(Chicago, IL) – Discrimination can haunt even the innocent. Job seekers who have been arrested for a felony crime, but found innocent still face discrimination when seeking employment and housing because the original arrest record has been required to be a public record.
Thanks to new, bi-partisan legislation, House Bill 298, sponsored by State Rep. Connie Howard (D-Chicago) and State Senator Kimberly Lightford (D-Maywood) and approved by Governor Pat Quinn, Illinois judges now have the discretion to seal felony arrest and trial records that ended in either dismissal or acquittal of charges or reversal of a conviction.
“Denying a job or an apartment to an innocent person is discrimination,” said Pamela Rodriguez, president of Treatment Alternatives for Safe Communities (TASC). “This law will help advance social justice in both employment and housing.”
Rodriguez also praised the law’s sponsors and the Governor.
“Representative Howard, Senator Lightford, the bill’s co-sponsors, and Governor Quinn have rendered a public service to those who face employment and housing discrimination,” said Rodriguez.
In addition to Howard, House sponsors included State Representatives Mary Flowers (D), Marlow Colvin (D), Robyn Gabel (D), Al Riley (D), Lisa Dugan (D), Patrick Verschoore (D) Camille Lilly (D), Arthur Turner (D), La Shawn Ford (D), Rita Mayfield (D), Patricia Bellock (R), and Derrick Smith (D).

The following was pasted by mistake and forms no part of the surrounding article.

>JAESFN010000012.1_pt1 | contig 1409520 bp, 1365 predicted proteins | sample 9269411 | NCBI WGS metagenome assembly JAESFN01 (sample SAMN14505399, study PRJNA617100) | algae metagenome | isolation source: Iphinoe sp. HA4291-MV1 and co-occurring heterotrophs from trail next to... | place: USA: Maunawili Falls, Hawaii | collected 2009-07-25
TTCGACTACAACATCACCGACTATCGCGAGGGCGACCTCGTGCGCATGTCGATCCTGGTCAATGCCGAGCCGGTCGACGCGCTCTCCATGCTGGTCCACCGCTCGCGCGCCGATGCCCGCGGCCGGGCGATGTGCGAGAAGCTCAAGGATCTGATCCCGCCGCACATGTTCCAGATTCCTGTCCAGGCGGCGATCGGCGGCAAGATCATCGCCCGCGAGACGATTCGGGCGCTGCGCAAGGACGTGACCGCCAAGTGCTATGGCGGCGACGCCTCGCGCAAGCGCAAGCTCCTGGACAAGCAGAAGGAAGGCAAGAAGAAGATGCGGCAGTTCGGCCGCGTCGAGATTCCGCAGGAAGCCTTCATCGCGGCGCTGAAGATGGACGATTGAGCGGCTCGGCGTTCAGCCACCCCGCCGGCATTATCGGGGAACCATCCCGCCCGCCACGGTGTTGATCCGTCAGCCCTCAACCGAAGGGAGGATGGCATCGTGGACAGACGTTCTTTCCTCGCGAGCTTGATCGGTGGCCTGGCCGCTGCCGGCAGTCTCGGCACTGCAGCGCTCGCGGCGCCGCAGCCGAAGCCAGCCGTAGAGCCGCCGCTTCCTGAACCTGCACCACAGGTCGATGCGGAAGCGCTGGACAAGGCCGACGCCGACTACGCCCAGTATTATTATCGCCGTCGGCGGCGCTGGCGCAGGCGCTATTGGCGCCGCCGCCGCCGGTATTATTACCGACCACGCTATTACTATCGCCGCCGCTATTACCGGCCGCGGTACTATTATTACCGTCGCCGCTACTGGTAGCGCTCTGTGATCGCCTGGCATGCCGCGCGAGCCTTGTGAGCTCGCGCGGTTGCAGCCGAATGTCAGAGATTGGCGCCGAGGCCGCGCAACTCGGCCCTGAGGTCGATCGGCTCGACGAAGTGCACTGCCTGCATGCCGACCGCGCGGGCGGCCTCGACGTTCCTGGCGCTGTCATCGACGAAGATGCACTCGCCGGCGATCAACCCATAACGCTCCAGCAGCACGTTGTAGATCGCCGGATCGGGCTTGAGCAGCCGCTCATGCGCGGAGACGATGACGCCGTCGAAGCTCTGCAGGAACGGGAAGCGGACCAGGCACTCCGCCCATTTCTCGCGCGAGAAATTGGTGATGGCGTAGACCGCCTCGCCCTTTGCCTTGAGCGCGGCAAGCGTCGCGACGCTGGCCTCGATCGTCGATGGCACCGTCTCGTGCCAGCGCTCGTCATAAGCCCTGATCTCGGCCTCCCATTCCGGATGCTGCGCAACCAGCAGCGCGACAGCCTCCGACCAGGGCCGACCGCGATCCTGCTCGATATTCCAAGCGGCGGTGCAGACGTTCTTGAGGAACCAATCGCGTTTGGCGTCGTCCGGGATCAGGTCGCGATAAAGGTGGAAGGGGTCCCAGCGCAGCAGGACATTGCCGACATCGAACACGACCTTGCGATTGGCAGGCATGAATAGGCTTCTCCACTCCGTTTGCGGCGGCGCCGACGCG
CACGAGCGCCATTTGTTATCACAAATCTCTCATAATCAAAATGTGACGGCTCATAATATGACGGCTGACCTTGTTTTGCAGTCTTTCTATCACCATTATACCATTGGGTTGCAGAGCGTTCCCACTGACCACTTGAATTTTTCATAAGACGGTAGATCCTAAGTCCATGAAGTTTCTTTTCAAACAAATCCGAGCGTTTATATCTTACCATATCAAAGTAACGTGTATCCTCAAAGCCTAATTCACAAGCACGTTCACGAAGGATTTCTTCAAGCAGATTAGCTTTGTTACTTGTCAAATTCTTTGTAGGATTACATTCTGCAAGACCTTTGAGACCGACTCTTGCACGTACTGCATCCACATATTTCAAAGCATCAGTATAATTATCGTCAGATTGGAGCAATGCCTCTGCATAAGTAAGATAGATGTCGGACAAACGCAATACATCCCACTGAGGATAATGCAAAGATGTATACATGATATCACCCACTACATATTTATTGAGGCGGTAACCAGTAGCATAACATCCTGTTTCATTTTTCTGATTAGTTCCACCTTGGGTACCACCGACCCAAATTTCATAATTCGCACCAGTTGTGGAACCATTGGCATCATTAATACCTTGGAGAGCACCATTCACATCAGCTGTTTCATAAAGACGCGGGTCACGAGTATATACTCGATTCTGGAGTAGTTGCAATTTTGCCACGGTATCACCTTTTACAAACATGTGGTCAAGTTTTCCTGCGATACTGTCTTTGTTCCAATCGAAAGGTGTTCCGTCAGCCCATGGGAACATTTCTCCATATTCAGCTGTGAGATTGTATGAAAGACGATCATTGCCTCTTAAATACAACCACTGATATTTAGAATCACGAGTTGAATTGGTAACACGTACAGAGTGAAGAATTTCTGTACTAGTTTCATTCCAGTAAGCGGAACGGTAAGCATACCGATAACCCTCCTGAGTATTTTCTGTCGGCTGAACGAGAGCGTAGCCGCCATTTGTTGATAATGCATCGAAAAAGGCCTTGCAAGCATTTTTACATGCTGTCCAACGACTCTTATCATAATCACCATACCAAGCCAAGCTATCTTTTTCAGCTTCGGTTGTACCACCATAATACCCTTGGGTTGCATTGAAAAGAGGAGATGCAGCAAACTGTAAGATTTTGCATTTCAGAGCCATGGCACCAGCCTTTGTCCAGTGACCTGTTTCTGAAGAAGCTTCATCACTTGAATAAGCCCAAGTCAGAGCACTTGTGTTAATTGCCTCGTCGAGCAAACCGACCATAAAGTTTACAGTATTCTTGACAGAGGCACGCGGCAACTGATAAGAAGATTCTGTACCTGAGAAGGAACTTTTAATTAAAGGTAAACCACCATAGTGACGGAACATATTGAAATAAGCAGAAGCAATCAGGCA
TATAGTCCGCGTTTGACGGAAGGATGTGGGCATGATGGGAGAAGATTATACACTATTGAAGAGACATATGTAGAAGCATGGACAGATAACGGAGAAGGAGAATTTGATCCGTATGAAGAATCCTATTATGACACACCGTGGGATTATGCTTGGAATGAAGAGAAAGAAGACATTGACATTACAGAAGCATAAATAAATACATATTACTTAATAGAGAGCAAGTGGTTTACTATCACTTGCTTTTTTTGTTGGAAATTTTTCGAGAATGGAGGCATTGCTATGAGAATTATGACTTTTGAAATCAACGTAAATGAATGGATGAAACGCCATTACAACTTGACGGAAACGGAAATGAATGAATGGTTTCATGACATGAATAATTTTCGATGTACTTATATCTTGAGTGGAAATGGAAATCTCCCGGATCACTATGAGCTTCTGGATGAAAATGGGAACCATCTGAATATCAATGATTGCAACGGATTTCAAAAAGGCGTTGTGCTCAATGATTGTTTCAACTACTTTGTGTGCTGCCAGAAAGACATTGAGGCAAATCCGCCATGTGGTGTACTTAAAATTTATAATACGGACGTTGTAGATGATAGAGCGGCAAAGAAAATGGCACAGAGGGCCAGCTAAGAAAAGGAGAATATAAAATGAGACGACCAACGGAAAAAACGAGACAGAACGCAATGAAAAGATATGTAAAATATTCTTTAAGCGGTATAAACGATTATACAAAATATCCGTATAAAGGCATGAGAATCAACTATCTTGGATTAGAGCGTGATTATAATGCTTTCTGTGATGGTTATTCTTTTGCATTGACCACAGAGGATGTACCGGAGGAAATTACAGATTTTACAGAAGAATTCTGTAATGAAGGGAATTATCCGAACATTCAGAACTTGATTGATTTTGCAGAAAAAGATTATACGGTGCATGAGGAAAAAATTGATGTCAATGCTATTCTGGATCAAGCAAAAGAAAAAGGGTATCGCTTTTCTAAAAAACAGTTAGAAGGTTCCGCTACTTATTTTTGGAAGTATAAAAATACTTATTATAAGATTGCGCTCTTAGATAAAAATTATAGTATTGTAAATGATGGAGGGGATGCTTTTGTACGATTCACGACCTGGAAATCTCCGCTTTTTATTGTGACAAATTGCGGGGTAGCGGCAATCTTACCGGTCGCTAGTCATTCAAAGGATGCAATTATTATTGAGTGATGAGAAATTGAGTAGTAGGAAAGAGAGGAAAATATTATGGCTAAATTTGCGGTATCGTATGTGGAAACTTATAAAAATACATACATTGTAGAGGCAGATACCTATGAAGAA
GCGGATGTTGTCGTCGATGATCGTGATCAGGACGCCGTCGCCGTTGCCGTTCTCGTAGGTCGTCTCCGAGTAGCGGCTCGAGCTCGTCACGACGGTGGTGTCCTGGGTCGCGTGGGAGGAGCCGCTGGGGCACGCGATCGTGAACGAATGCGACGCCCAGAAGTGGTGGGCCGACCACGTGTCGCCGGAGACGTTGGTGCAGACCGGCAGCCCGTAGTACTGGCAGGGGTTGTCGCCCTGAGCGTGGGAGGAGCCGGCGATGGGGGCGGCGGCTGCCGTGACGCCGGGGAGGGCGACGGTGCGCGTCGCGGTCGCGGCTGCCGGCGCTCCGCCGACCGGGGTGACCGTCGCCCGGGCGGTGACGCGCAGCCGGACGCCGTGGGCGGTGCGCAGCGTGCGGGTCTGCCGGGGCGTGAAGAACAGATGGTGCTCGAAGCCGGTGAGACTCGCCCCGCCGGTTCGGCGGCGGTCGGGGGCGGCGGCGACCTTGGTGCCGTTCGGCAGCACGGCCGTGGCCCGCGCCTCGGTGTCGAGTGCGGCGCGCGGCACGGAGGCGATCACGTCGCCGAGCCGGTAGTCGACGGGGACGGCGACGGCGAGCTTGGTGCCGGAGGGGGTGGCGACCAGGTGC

In addition to Lightford, Senate sponsors included State Senators Jacqueline Collins (D) Mattie Hunter (D), Thomas Johnson (R), Kwame Raoul (D), Iris Martinez (D), Donne Trotter (D), Toi Hutchinson (D) and Emil Jones, III (D).
The new law reflects one of the 10 key recommendations made by the Illinois Disproportionate Justice Impact Study Commission, a statewide, bipartisan group established in 2008 to examine the impact of Illinois drug laws on racial and ethnic groups. The Commission’s final report, released to the Illinois legislature in December 2010, recommended that the State prohibit the inclusion of drug-related arrests that do not result in conviction in criminal histories collected for employment-related purposes.
The law, signed by Quinn on August 19, is effective immediately.
TASC, Inc. has a 35-year history of promoting social justice and providing alternatives to incarceration in Illinois. TASC’s Racial Justice Initiative, including dissemination of the findings of the Illinois Disproportionate Justice Impact Study Commission, has received generous support from The Chicago Community Trust.